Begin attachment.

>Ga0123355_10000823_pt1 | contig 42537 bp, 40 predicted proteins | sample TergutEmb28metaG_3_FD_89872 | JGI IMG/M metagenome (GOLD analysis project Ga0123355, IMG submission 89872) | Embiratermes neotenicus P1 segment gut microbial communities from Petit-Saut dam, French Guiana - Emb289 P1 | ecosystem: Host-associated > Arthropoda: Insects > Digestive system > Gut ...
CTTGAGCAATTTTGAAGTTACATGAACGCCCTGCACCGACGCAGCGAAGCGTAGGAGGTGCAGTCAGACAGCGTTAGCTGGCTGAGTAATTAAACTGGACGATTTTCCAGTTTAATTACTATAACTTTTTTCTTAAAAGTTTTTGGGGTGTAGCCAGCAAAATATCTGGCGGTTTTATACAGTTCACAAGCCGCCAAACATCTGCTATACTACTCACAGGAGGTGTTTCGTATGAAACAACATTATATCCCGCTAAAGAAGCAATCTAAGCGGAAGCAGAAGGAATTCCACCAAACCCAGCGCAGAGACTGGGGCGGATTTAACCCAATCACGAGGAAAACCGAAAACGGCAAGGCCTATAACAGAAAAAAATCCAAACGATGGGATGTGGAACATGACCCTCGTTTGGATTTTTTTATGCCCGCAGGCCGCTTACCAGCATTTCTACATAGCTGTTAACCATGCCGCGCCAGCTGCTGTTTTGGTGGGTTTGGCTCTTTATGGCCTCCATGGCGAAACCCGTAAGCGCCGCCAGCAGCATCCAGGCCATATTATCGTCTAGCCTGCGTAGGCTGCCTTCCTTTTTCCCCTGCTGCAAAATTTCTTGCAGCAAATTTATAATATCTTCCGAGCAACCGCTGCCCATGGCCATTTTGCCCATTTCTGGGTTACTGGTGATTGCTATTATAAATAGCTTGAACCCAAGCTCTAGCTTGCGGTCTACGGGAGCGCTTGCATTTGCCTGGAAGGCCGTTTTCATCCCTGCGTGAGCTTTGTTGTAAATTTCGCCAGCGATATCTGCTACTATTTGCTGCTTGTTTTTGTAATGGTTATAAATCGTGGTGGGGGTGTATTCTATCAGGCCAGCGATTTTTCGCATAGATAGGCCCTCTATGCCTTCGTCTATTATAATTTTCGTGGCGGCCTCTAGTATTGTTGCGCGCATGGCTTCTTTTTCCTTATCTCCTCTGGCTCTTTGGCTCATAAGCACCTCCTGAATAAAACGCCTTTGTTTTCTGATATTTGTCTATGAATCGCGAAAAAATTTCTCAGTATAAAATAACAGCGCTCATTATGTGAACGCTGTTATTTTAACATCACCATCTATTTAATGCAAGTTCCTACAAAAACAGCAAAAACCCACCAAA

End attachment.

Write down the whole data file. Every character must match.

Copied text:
>Ga0123355_10000823_pt1 | contig 42537 bp, 40 predicted proteins | sample TergutEmb28metaG_3_FD_89872 | JGI IMG/M metagenome (GOLD analysis project Ga0123355, IMG submission 89872) | Embiratermes neotenicus P1 segment gut microbial communities from Petit-Saut dam, French Guiana - Emb289 P1 | ecosystem: Host-associated > Arthropoda: Insects > Digestive system > Gut ...
CTTGAGCAATTTTGAAGTTACATGAACGCCCTGCACCGACGCAGCGAAGCGTAGGAGGTGCAGTCAGACAGCGTTAGCTGGCTGAGTAATTAAACTGGACGATTTTCCAGTTTAATTACTATAACTTTTTTCTTAAAAGTTTTTGGGGTGTAGCCAGCAAAATATCTGGCGGTTTTATACAGTTCACAAGCCGCCAAACATCTGCTATACTACTCACAGGAGGTGTTTCGTATGAAACAACATTATATCCCGCTAAAGAAGCAATCTAAGCGGAAGCAGAAGGAATTCCACCAAACCCAGCGCAGAGACTGGGGCGGATTTAACCCAATCACGAGGAAAACCGAAAACGGCAAGGCCTATAACAGAAAAAAATCCAAACGATGGGATGTGGAACATGACCCTCGTTTGGATTTTTTTATGCCCGCAGGCCGCTTACCAGCATTTCTACATAGCTGTTAACCATGCCGCGCCAGCTGCTGTTTTGGTGGGTTTGGCTCTTTATGGCCTCCATGGCGAAACCCGTAAGCGCCGCCAGCAGCATCCAGGCCATATTATCGTCTAGCCTGCGTAGGCTGCCTTCCTTTTTCCCCTGCTGCAAAATTTCTTGCAGCAAATTTATAATATCTTCCGAGCAACCGCTGCCCATGGCCATTTTGCCCATTTCTGGGTTACTGGTGATTGCTATTATAAATAGCTTGAACCCAAGCTCTAGCTTGCGGTCTACGGGAGCGCTTGCATTTGCCTGGAAGGCCGTTTTCATCCCTGCGTGAGCTTTGTTGTAAATTTCGCCAGCGATATCTGCTACTATTTGCTGCTTGTTTTTGTAATGGTTATAAATCGTGGTGGGGGTGTATTCTATCAGGCCAGCGATTTTTCGCATAGATAGGCCCTCTATGCCTTCGTCTATTATAATTTTCGTGGCGGCCTCTAGTATTGTTGCGCGCATGGCTTCTTTTTCCTTATCTCCTCTGGCTCTTTGGCTCATAAGCACCTCCTGAATAAAACGCCTTTGTTTTCTGATATTTGTCTATGAATCGCGAAAAAATTTCTCAGTATAAAATAACAGCGCTCATTATGTGAACGCTGTTATTTTAACATCACCATCTATTTAATGCAAGTTCCTACAAAAACAGCAAAAACCCACCAAA